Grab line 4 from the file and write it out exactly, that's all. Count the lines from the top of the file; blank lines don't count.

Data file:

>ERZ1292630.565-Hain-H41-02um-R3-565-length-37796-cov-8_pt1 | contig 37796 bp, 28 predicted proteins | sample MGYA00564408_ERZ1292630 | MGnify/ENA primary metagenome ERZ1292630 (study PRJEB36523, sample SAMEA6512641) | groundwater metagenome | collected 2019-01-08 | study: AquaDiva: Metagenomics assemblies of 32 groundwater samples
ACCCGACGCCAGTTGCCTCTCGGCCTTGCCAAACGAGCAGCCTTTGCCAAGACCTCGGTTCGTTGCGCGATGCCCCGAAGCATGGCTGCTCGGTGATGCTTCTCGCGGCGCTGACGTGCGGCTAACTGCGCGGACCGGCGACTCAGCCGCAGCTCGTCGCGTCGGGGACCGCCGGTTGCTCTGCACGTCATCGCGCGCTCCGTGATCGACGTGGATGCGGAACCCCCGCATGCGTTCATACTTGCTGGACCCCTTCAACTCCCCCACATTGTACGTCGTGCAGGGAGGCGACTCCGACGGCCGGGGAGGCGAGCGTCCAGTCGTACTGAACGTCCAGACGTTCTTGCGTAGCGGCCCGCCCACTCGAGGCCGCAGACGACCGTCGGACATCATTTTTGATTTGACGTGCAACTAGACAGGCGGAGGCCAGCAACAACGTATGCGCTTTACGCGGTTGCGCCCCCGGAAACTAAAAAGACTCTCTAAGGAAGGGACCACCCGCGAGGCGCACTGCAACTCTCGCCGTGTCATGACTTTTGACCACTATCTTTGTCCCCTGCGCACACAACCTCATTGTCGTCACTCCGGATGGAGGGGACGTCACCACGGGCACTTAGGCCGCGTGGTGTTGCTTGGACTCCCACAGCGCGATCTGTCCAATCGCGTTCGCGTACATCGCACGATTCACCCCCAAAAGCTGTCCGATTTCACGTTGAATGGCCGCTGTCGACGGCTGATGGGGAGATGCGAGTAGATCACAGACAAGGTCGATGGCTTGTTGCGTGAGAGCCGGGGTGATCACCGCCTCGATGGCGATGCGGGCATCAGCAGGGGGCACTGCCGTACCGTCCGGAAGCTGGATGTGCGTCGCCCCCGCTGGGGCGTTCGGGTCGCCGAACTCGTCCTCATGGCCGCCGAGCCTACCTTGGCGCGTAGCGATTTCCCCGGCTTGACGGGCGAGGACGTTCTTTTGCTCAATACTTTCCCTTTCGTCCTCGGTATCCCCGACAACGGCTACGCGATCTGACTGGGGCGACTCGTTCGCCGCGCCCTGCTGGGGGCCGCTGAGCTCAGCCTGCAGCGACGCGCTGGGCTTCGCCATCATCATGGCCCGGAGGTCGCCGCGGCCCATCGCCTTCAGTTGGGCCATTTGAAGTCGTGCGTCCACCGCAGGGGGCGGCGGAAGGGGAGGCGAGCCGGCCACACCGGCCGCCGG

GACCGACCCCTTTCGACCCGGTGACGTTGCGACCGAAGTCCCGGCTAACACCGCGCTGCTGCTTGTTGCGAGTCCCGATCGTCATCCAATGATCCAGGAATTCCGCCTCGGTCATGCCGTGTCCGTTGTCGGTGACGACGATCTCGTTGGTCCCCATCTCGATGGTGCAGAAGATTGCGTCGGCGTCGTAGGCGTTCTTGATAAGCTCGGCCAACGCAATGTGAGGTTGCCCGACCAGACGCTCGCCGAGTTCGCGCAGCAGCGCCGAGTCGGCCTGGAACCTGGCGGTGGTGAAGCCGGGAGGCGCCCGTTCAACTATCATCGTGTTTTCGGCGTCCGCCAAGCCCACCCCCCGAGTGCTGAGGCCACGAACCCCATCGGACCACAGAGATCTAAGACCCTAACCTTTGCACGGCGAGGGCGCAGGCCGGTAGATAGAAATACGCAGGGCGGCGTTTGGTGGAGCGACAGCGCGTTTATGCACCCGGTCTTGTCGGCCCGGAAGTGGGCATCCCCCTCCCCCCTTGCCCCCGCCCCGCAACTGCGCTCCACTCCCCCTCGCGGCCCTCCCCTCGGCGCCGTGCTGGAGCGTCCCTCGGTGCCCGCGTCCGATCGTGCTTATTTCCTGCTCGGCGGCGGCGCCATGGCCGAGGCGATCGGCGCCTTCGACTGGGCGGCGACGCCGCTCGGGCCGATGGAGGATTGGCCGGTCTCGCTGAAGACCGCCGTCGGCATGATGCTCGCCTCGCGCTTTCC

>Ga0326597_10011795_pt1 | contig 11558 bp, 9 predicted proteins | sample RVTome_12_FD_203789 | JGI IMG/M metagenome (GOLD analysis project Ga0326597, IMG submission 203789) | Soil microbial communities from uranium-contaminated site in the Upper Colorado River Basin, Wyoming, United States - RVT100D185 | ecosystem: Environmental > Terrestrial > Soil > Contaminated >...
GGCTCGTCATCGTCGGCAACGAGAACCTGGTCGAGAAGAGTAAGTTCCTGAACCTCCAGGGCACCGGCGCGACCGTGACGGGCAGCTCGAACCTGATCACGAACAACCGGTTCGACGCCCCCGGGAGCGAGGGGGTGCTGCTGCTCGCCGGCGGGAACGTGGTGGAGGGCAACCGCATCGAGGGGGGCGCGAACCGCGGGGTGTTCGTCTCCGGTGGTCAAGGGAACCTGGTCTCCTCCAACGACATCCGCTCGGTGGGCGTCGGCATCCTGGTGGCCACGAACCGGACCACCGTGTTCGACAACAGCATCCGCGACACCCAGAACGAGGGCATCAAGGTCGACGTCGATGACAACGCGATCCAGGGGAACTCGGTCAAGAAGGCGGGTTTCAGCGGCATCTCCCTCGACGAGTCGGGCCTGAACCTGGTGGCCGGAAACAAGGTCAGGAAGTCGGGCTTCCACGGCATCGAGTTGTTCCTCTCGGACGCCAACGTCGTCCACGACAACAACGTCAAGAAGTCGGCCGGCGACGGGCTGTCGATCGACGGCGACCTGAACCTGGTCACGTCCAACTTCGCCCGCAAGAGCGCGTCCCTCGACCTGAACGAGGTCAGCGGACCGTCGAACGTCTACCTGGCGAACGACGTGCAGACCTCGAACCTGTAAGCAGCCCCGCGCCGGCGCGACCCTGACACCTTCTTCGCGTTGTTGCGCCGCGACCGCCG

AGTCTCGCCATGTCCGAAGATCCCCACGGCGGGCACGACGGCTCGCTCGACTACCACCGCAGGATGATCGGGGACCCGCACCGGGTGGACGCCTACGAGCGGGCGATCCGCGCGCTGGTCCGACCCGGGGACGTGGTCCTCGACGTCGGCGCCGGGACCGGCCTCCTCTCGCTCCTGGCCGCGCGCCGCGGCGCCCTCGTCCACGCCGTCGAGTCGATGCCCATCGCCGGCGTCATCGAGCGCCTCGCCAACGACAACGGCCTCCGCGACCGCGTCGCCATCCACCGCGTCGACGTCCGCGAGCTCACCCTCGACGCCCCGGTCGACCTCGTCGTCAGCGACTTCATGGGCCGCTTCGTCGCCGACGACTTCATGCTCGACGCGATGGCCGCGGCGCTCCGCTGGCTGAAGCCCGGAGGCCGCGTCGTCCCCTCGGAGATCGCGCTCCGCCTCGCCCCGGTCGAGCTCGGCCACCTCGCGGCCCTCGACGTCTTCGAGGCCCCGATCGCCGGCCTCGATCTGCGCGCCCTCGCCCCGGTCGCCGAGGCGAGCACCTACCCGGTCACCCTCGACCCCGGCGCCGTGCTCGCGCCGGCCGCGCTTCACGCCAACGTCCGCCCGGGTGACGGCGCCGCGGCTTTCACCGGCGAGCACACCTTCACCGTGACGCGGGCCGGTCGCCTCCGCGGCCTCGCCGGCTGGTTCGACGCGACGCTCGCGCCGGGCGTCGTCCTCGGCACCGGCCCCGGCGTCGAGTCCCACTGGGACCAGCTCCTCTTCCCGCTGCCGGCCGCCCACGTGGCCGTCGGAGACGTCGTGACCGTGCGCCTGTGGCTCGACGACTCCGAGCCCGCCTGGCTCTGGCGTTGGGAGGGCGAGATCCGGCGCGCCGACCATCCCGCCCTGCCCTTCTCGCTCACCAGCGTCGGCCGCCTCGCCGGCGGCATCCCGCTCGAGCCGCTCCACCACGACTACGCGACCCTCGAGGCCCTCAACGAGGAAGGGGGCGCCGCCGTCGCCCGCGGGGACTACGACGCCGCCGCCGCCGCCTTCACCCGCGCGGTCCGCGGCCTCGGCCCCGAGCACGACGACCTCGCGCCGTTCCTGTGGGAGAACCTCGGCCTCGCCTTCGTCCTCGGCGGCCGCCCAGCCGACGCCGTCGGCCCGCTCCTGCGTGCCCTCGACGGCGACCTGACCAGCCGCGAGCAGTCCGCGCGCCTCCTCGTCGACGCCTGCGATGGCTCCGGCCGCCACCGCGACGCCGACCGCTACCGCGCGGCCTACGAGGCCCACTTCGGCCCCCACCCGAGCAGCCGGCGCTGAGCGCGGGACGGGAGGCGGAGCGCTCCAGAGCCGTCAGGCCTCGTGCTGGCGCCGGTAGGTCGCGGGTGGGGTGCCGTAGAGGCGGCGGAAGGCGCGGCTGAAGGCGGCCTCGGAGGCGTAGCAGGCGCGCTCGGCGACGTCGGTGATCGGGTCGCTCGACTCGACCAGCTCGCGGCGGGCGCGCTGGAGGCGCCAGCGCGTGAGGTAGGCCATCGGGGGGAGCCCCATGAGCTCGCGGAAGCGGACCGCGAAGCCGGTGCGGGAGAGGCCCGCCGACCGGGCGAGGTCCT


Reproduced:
>Ga0326597_10011795_pt1 | contig 11558 bp, 9 predicted proteins | sample RVTome_12_FD_203789 | JGI IMG/M metagenome (GOLD analysis project Ga0326597, IMG submission 203789) | Soil microbial communities from uranium-contaminated site in the Upper Colorado River Basin, Wyoming, United States - RVT100D185 | ecosystem: Environmental > Terrestrial > Soil > Contaminated >...